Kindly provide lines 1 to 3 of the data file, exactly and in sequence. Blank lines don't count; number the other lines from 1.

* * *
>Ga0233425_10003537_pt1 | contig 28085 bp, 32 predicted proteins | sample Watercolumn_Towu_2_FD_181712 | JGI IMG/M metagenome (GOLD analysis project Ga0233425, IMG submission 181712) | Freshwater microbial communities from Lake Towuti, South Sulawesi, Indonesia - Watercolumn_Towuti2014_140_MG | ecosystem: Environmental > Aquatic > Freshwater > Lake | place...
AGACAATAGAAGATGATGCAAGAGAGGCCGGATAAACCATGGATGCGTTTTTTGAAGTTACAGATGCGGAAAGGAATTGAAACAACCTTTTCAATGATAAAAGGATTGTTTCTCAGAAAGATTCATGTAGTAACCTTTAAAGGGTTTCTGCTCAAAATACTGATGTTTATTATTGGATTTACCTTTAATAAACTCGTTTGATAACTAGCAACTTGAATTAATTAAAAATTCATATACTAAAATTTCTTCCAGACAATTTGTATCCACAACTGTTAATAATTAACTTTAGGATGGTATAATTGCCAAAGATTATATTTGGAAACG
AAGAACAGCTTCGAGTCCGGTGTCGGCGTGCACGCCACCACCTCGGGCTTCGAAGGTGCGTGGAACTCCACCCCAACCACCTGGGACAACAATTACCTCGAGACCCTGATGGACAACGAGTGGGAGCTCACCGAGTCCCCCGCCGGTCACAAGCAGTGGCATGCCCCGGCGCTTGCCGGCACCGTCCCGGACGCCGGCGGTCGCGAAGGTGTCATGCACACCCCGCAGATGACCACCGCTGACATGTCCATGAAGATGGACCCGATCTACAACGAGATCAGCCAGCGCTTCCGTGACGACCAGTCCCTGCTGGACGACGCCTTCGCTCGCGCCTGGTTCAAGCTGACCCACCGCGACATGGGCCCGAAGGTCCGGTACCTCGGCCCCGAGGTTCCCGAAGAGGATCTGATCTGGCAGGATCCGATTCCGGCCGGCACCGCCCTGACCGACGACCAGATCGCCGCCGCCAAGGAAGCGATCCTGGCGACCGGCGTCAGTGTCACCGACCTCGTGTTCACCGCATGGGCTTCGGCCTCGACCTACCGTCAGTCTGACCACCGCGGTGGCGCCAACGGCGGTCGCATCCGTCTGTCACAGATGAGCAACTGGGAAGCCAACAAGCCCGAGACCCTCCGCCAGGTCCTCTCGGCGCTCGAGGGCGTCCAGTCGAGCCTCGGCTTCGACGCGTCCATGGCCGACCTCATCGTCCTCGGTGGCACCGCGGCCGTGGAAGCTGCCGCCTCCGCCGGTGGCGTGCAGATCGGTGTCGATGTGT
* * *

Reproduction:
>Ga0233425_10003537_pt1 | contig 28085 bp, 32 predicted proteins | sample Watercolumn_Towu_2_FD_181712 | JGI IMG/M metagenome (GOLD analysis project Ga0233425, IMG submission 181712) | Freshwater microbial communities from Lake Towuti, South Sulawesi, Indonesia - Watercolumn_Towuti2014_140_MG | ecosystem: Environmental > Aquatic > Freshwater > Lake | place...
AGACAATAGAAGATGATGCAAGAGAGGCCGGATAAACCATGGATGCGTTTTTTGAAGTTACAGATGCGGAAAGGAATTGAAACAACCTTTTCAATGATAAAAGGATTGTTTCTCAGAAAGATTCATGTAGTAACCTTTAAAGGGTTTCTGCTCAAAATACTGATGTTTATTATTGGATTTACCTTTAATAAACTCGTTTGATAACTAGCAACTTGAATTAATTAAAAATTCATATACTAAAATTTCTTCCAGACAATTTGTATCCACAACTGTTAATAATTAACTTTAGGATGGTATAATTGCCAAAGATTATATTTGGAAACG
AAGAACAGCTTCGAGTCCGGTGTCGGCGTGCACGCCACCACCTCGGGCTTCGAAGGTGCGTGGAACTCCACCCCAACCACCTGGGACAACAATTACCTCGAGACCCTGATGGACAACGAGTGGGAGCTCACCGAGTCCCCCGCCGGTCACAAGCAGTGGCATGCCCCGGCGCTTGCCGGCACCGTCCCGGACGCCGGCGGTCGCGAAGGTGTCATGCACACCCCGCAGATGACCACCGCTGACATGTCCATGAAGATGGACCCGATCTACAACGAGATCAGCCAGCGCTTCCGTGACGACCAGTCCCTGCTGGACGACGCCTTCGCTCGCGCCTGGTTCAAGCTGACCCACCGCGACATGGGCCCGAAGGTCCGGTACCTCGGCCCCGAGGTTCCCGAAGAGGATCTGATCTGGCAGGATCCGATTCCGGCCGGCACCGCCCTGACCGACGACCAGATCGCCGCCGCCAAGGAAGCGATCCTGGCGACCGGCGTCAGTGTCACCGACCTCGTGTTCACCGCATGGGCTTCGGCCTCGACCTACCGTCAGTCTGACCACCGCGGTGGCGCCAACGGCGGTCGCATCCGTCTGTCACAGATGAGCAACTGGGAAGCCAACAAGCCCGAGACCCTCCGCCAGGTCCTCTCGGCGCTCGAGGGCGTCCAGTCGAGCCTCGGCTTCGACGCGTCCATGGCCGACCTCATCGTCCTCGGTGGCACCGCGGCCGTGGAAGCTGCCGCCTCCGCCGGTGGCGTGCAGATCGGTGTCGATGTGT